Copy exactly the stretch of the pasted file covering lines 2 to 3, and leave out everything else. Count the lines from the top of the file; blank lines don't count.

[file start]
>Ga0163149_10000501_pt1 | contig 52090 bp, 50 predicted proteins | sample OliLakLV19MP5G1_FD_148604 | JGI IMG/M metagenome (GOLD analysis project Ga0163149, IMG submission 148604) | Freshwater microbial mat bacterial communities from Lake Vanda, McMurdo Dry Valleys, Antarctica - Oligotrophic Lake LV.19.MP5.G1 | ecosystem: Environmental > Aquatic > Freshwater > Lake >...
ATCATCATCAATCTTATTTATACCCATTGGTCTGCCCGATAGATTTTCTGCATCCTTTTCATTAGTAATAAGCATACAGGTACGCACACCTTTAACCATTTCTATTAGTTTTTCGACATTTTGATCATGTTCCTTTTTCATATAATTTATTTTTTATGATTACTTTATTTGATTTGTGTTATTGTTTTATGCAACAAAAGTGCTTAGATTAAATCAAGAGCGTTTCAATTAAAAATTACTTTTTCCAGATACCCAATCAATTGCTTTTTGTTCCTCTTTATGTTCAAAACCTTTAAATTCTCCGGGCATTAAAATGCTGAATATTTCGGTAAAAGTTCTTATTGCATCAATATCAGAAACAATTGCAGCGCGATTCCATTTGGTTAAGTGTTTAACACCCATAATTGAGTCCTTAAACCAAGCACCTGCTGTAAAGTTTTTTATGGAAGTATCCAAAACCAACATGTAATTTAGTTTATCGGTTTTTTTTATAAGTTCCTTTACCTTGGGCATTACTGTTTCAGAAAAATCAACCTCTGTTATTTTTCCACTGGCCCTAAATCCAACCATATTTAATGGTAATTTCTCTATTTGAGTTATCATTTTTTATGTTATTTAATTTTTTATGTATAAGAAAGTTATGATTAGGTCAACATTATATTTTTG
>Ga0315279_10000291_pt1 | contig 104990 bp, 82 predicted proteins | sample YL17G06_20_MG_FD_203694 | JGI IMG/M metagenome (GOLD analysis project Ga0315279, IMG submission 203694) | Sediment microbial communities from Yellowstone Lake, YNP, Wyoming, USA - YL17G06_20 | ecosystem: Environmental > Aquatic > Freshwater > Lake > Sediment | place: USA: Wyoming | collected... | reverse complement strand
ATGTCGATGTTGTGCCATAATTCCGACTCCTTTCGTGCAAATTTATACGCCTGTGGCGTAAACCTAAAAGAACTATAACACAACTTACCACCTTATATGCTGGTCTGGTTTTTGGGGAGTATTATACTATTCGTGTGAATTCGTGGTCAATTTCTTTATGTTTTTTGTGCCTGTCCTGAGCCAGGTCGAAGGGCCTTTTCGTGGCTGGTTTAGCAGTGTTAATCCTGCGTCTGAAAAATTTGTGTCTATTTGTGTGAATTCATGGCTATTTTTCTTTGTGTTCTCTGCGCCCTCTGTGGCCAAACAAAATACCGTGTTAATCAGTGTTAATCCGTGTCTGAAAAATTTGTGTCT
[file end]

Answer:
ATCATCATCAATCTTATTTATACCCATTGGTCTGCCCGATAGATTTTCTGCATCCTTTTCATTAGTAATAAGCATACAGGTACGCACACCTTTAACCATTTCTATTAGTTTTTCGACATTTTGATCATGTTCCTTTTTCATATAATTTATTTTTTATGATTACTTTATTTGATTTGTGTTATTGTTTTATGCAACAAAAGTGCTTAGATTAAATCAAGAGCGTTTCAATTAAAAATTACTTTTTCCAGATACCCAATCAATTGCTTTTTGTTCCTCTTTATGTTCAAAACCTTTAAATTCTCCGGGCATTAAAATGCTGAATATTTCGGTAAAAGTTCTTATTGCATCAATATCAGAAACAATTGCAGCGCGATTCCATTTGGTTAAGTGTTTAACACCCATAATTGAGTCCTTAAACCAAGCACCTGCTGTAAAGTTTTTTATGGAAGTATCCAAAACCAACATGTAATTTAGTTTATCGGTTTTTTTTATAAGTTCCTTTACCTTGGGCATTACTGTTTCAGAAAAATCAACCTCTGTTATTTTTCCACTGGCCCTAAATCCAACCATATTTAATGGTAATTTCTCTATTTGAGTTATCATTTTTTATGTTATTTAATTTTTTATGTATAAGAAAGTTATGATTAGGTCAACATTATATTTTTG
>Ga0315279_10000291_pt1 | contig 104990 bp, 82 predicted proteins | sample YL17G06_20_MG_FD_203694 | JGI IMG/M metagenome (GOLD analysis project Ga0315279, IMG submission 203694) | Sediment microbial communities from Yellowstone Lake, YNP, Wyoming, USA - YL17G06_20 | ecosystem: Environmental > Aquatic > Freshwater > Lake > Sediment | place: USA: Wyoming | collected... | reverse complement strand